Thursday, January 15, 2009

WSJ on Scooter Libby

A few days ago I recommended Vanity Fair's piece on the Bush presidency, Here's a remarkable Wall Street Journal editorial, mostly about the Scooter Libby pardon, which presents, um, a different picture. Some excerpts:
"If Iraq fails, history will mark down the Bush presidency. If by fits and starts Iraq grows into the Middle East's first large, functioning democratic republic, a more likely result, the Bush presidency will be one of the great building blocks of the new century's political order."
"The Bush team righted itself and assembled a tough response to the attack: the assault on the terror strongholds of Afghanistan and the Patriot Act. Then, in astonishingly short order, the political unity of 9/11 dissolved. Mr. Bush and his team found themselves embattled by the opposition party, much of the Beltway press corps and a leaking national-security bureaucracy. The goal of the domestic opposition was to thwart the Bush antiterror policy, or take down the people shaping it."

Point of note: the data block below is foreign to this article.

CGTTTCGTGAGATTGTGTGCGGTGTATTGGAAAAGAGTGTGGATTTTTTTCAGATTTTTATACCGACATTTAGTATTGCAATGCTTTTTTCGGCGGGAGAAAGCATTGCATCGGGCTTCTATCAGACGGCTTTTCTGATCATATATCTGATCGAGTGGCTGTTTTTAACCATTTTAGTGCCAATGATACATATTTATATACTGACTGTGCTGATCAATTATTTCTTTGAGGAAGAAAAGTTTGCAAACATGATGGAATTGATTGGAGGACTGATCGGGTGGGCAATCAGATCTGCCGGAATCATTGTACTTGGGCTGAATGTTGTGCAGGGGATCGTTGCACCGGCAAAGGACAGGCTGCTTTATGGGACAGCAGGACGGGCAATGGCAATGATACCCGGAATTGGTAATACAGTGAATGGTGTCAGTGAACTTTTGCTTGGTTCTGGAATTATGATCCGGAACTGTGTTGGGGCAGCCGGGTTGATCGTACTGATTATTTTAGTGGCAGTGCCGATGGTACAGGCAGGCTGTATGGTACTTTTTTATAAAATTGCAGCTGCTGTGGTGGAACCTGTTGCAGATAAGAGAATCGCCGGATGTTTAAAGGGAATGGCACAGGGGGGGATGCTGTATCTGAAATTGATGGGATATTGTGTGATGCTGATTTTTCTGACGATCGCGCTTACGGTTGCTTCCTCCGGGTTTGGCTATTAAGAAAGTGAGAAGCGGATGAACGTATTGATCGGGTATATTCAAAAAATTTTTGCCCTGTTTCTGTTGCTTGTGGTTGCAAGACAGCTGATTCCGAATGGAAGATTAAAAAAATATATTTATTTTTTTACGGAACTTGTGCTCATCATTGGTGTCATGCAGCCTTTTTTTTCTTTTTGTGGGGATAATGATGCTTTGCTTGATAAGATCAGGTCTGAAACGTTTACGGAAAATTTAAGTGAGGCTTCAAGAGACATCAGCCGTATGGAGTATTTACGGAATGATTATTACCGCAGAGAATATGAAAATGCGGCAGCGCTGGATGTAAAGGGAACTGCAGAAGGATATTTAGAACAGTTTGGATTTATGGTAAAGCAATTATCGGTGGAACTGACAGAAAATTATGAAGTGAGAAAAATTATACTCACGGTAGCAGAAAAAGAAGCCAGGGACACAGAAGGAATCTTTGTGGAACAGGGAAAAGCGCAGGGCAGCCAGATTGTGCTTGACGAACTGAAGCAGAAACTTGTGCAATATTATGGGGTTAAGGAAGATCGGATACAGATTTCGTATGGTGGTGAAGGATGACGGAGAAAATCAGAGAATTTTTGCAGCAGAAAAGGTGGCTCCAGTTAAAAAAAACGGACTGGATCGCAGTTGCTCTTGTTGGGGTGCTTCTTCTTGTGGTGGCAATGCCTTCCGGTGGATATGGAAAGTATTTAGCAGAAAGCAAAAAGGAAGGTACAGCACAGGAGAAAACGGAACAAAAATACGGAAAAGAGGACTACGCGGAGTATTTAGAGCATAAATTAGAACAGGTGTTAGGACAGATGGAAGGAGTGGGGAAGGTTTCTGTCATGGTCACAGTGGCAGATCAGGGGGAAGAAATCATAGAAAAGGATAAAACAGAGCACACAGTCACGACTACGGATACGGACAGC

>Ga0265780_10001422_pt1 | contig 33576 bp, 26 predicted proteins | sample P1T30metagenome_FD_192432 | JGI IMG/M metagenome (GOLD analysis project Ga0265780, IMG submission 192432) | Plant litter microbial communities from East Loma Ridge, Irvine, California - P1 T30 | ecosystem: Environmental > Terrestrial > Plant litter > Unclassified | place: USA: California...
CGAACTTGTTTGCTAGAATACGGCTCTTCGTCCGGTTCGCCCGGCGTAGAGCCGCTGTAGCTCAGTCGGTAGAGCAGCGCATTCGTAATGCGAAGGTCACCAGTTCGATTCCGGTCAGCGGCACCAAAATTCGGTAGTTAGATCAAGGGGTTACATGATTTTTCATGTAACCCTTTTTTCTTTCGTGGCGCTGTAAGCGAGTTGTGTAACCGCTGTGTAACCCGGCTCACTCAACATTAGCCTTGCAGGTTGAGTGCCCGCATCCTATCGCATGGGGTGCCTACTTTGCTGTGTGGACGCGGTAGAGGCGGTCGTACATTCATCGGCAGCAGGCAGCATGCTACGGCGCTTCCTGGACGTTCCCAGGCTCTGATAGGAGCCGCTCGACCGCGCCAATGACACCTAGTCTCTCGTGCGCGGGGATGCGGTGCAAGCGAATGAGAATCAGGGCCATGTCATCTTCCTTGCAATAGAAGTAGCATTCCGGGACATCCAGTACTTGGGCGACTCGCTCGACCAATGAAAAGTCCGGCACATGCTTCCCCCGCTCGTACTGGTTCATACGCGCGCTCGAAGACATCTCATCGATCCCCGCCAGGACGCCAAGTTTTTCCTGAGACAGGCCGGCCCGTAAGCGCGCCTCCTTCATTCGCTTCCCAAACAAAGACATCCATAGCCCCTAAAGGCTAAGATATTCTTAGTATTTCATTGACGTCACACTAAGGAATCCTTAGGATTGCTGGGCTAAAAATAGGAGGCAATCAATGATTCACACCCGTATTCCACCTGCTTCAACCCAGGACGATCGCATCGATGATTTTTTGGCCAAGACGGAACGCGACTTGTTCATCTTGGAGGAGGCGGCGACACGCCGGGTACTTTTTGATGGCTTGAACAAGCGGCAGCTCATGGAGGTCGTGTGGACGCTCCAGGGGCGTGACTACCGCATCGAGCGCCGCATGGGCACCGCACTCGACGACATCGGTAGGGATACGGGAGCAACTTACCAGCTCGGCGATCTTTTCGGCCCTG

"In my many years of writing about Washington's politics, I thought that the Plame affair, its long, mad hunt for the leaker, and then the Libby trial, was one of the most fantastic, preposterous events I've ever watched."
"Yes, a pardon would set the anti-Bush chorus to howling. So? They've done plenty to turn the city into a viper's nest."

It's almost quaint to see someone still plowing these fields, no? The utter irrelevance of this bizarre clinging elicits a pang of genuine nostalgia, sort of like how I felt when I saw old people in Galicia still dressing up in their finest on Franco's birthday.

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